Jannie’s story is not that child’s except for the autism and the fact of her mother’s death; and in many ways Jannie is a composite of that child and many other autistic children I’ve worked with. But when I wrote Jannie’s dialogue, it was the voice of that child I heard.


Gracie is in some ways myself, though I never became a chronic liar nor deliberately isolated myself as she does in adolescence. I had a mother who was profoundly depressed and unavailable, and though my mother never killed herself, she also never embraced me, comforted me, listened to me. 


Like Gracie, I never told anyone when I was in high school that my mother was so troubled; nor did I tell anyone about my father’s beatings of her and me, my father’s sexual abuse of me, my younger brother’s early inability to speak in any comprehensible way.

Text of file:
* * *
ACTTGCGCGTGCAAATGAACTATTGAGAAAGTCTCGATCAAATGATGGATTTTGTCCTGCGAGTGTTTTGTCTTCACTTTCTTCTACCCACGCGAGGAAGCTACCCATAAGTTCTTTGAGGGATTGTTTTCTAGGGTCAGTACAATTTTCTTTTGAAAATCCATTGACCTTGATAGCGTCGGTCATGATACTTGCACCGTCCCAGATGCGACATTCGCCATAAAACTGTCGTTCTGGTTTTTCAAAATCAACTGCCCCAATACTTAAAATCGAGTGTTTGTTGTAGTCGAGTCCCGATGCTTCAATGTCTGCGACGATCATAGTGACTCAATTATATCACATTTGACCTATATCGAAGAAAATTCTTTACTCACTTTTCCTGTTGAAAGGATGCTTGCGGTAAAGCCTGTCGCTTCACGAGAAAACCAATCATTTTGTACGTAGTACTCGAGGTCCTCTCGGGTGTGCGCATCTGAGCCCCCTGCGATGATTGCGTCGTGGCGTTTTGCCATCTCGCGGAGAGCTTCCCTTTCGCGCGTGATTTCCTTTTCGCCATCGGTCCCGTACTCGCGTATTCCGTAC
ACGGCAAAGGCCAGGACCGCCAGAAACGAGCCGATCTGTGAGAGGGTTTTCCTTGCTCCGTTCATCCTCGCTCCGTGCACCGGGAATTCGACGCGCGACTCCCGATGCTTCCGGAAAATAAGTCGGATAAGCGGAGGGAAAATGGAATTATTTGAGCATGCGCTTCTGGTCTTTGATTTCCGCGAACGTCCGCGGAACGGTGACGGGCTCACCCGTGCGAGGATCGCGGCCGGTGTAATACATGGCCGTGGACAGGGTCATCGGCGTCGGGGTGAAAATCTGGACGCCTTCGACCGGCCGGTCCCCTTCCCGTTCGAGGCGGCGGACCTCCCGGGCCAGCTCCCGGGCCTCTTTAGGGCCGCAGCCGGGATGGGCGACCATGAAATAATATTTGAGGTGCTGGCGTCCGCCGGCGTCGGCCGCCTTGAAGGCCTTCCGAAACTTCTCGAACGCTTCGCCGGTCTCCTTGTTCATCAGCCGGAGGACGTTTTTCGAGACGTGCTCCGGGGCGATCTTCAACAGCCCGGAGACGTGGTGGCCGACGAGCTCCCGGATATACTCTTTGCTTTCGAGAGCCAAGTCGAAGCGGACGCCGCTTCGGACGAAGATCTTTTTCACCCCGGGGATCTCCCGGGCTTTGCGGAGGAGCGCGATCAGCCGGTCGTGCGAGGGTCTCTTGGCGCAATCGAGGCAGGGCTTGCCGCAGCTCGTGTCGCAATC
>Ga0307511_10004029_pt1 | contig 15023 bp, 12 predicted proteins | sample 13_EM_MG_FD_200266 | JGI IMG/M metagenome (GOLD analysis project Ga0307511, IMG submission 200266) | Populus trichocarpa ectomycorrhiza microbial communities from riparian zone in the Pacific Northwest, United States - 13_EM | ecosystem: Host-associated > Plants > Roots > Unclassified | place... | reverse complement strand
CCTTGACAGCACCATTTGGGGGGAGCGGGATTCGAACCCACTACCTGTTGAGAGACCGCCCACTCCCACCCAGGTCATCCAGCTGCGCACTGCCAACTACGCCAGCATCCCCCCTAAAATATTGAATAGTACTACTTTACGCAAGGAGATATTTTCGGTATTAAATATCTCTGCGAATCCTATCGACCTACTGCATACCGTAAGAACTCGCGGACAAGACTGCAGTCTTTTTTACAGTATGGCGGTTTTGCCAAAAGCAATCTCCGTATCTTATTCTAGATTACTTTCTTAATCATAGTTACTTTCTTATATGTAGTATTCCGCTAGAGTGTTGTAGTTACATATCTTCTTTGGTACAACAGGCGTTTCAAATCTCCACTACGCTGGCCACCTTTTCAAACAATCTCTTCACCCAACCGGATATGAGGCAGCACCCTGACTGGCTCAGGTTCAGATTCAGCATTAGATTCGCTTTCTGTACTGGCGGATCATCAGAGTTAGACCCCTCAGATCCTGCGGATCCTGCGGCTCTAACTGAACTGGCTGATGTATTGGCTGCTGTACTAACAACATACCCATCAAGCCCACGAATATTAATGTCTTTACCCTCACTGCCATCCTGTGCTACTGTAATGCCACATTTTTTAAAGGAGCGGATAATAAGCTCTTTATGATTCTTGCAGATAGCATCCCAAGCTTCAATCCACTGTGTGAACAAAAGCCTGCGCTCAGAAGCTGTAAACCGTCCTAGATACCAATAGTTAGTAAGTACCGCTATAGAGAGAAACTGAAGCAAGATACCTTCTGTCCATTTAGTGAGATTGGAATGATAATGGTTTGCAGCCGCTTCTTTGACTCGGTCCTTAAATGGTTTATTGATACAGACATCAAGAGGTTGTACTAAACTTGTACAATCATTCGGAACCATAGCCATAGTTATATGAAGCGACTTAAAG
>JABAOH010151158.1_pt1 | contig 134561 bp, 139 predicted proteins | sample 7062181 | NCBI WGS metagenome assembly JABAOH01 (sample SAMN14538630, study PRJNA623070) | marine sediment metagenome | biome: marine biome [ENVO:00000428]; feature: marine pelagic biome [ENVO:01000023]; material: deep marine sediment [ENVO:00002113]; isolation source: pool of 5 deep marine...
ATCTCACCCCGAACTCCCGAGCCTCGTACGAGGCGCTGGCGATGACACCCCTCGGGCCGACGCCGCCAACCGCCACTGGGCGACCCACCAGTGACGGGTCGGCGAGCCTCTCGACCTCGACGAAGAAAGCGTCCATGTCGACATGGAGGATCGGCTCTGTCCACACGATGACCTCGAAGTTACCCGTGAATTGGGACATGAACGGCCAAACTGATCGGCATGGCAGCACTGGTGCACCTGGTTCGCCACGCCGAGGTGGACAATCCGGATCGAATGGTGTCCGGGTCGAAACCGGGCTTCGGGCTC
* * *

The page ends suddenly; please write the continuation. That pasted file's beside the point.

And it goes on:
Although I had a wide circle of friends (unlike Gracie), I hid a great deal and therefore did not feel that anyone really knew me. 


From second grade on, I had written stories and poems, and a beloved camp counselor and an equally beloved sophomore year English teacher suggested that I was a writer; so, like Gracie, I began to turn my hiddenness into writing.


Q: How would you describe the relationship between the sisters?


A: Young Gracie is embarrassed by Jannie and also envious of the symbiotic bond between Jannie and their mother. She often wishes Jannie would run away and go missing for good. 


After their mother’s death, she resents being pulled in as Jannie’s caretaker and also feels unseen – her needs seem so minimal compared to Jannie’s. But she also kind of counts on her responsibilities for Jannie to shield her.


Jannie does not seem to relate to anyone but their mother at first; but somewhere in mid-childhood, when Jannie has joined the world through her relationship with birds, she begins seeing her sister more clearly and feels more bonded to her than Gracie realizes.